The Assembly Secretary and the Committee of Privileges have preferred individual writ appeals before the Madras High Court, challenging an order passed by a single judge on September 24 staying the breach of privilege proceedings initiated against DMK president M.K. Stalin and 17 other MLAs belonging to his party.
The appellants said the Assembly Secretary alone was represented before the single judge when the new writ petitions filed by the 18 MLAs were listed for admission on September 23. But the judge mistook it as though the Committee of Privileges and its chairman Pollachi V. Jayaraman were also represented before the court, they said.
Even on merits, the single judge’s order was erroneous, contrary to law, and had been passed on complete non-appreciation of facts, the appellants claimed. They said the judge ought not to have entertained the writ petitions which had challenged the show cause notices issued in accordance with the liberty granted by the first Division Bench of the court.
The breach of privilege proceedings were initiated against the DMK MLAs for displaying gutkha (chewing tobacco) sachets in the Assembly on July 19, 2017. The first batch of show cause notices was issued to them by the Committee of Privileges in August 2017. Immediately, they moved the High Court and obtained interim relief, which was in operation for three years.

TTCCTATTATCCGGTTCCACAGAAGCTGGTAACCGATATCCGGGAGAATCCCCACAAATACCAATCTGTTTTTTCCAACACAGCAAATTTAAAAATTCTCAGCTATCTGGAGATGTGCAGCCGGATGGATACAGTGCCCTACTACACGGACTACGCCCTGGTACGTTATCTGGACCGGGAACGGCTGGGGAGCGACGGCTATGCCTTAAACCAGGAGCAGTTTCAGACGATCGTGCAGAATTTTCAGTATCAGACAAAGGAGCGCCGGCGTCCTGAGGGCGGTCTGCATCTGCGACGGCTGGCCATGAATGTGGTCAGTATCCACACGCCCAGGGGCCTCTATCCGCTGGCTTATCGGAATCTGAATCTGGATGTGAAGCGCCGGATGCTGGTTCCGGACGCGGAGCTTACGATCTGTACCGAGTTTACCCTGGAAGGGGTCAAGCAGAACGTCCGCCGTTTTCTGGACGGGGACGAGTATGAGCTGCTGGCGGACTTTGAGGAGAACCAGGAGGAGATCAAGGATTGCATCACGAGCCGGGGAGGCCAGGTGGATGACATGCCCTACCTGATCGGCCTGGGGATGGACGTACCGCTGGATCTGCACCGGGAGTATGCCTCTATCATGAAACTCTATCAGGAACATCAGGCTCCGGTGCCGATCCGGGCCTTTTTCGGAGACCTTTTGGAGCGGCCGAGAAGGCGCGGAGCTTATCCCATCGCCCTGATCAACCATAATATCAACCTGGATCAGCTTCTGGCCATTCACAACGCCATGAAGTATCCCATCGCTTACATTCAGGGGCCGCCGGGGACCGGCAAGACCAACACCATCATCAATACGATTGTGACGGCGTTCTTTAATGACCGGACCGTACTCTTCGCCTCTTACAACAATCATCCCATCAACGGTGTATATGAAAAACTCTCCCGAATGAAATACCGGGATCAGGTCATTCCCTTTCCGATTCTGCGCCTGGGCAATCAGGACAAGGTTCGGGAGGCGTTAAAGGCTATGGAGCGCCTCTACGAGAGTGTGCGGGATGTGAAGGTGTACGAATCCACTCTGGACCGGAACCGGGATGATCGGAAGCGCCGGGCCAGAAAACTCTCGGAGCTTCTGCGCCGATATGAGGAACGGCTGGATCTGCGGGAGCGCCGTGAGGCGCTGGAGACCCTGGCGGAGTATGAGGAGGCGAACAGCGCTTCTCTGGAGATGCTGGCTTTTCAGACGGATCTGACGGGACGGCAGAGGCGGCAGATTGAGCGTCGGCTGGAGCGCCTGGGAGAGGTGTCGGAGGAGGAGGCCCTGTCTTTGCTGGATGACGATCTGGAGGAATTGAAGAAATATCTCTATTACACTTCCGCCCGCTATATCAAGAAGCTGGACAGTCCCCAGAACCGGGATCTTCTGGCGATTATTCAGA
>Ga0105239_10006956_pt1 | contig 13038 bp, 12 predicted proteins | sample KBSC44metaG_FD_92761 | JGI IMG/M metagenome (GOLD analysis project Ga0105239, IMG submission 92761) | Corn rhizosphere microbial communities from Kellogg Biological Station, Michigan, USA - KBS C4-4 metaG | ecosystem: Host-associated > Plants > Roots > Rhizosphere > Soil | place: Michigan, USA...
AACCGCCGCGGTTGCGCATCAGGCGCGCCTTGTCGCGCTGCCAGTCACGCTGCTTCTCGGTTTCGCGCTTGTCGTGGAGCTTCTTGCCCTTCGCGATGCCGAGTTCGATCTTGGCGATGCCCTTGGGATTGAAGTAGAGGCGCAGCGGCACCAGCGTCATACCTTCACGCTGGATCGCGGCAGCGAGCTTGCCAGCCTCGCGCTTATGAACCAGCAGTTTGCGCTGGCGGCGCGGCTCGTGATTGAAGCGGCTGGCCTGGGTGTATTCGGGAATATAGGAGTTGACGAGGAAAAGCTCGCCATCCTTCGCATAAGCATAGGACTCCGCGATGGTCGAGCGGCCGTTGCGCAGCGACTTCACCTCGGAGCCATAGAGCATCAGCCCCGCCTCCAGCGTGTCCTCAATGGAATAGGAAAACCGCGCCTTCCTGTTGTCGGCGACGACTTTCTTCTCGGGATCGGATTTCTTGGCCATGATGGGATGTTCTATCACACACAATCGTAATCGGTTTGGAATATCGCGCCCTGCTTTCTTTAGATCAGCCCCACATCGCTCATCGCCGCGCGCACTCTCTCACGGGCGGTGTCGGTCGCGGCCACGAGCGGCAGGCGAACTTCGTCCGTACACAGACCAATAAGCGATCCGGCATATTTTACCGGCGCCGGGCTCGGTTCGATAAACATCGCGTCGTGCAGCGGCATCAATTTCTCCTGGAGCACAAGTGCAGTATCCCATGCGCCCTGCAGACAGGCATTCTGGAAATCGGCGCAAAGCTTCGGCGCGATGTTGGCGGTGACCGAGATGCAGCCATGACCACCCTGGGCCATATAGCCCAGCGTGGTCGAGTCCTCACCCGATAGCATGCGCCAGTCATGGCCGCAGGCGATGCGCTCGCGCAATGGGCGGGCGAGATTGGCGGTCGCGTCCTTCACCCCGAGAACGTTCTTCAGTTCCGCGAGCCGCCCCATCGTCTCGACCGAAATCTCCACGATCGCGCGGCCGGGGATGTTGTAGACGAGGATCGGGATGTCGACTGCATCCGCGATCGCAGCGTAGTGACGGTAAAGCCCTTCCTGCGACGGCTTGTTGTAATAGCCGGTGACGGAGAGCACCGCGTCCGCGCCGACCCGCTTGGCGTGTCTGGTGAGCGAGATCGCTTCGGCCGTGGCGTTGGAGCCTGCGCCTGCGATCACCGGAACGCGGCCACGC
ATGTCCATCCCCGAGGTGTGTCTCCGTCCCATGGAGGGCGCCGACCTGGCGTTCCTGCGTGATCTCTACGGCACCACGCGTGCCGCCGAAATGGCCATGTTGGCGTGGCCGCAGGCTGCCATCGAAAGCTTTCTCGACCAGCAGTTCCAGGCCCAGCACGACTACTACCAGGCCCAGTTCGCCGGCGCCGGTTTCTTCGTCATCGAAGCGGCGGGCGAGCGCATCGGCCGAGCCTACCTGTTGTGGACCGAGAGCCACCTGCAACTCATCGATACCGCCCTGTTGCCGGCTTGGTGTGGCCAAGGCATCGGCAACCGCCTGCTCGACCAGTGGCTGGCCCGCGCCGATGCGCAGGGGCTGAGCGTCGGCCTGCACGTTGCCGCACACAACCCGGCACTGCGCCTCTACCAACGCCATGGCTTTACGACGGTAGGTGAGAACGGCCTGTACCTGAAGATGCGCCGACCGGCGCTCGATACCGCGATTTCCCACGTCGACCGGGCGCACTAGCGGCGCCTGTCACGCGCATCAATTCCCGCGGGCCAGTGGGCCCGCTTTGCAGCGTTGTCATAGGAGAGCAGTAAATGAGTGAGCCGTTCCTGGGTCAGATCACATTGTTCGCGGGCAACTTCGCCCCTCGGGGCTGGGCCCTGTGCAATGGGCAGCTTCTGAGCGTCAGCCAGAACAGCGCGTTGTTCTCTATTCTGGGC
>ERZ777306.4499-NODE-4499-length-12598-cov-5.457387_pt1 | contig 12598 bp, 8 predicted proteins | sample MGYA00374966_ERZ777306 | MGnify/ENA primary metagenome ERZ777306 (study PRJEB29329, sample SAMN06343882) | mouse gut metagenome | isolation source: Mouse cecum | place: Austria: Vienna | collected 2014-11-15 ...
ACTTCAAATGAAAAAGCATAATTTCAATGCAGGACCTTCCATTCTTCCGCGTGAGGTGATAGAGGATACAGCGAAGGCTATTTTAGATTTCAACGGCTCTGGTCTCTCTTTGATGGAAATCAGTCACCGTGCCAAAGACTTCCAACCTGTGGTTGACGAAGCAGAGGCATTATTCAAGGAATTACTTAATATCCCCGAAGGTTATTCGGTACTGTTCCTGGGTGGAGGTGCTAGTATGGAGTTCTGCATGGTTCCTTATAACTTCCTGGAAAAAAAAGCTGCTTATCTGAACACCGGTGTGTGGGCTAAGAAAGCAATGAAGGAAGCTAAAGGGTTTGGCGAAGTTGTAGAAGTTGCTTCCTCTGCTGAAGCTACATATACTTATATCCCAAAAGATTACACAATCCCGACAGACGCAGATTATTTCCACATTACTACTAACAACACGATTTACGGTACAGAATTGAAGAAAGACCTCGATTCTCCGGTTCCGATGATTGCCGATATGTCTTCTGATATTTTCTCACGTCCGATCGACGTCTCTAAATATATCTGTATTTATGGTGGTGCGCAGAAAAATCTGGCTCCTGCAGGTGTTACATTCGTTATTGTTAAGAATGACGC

After taking up the cases for final hearing last month, Chief Justice Amreshwar Pratap Sahi and Justice Senthilkumar Ramamoorthy on August 25 held that the 2017 show cause notices suffered from the foundational error of presuming that the MLAs’ conduct was against the government ban on manufacture, transportation, storage, distribution and sale of gutkha.
The Bench left it open to the Committee of Privileges, if it so chooses, to deliberate on the matter further and issue fresh show cause notices if it was still of the opinion that a breach of the privileges of the House had been committed by the MLAs. It also gave liberty to the MLAs to raise any objections available in law before the Committee.
Despite such a clear finding by the Bench, the single judge had stayed the fresh show cause notices issued on September 7. “The learned judge had erred in rendering nugatory the conclusions of the honourable Division Bench. The learned judge, by entertaining the new writ petitions had, in fact, acted contrary to the orders of the Bench,” the appellants said.
The Committee of Privileges also stated that its proceedings were actually a part of the proceedings of the House and hence, the courts should respect the doctrine of separation of powers of the legislature and the judiciary, and thereby refrain from interfering in its proceedings, especially at the preliminary stage of issuance of show cause notices.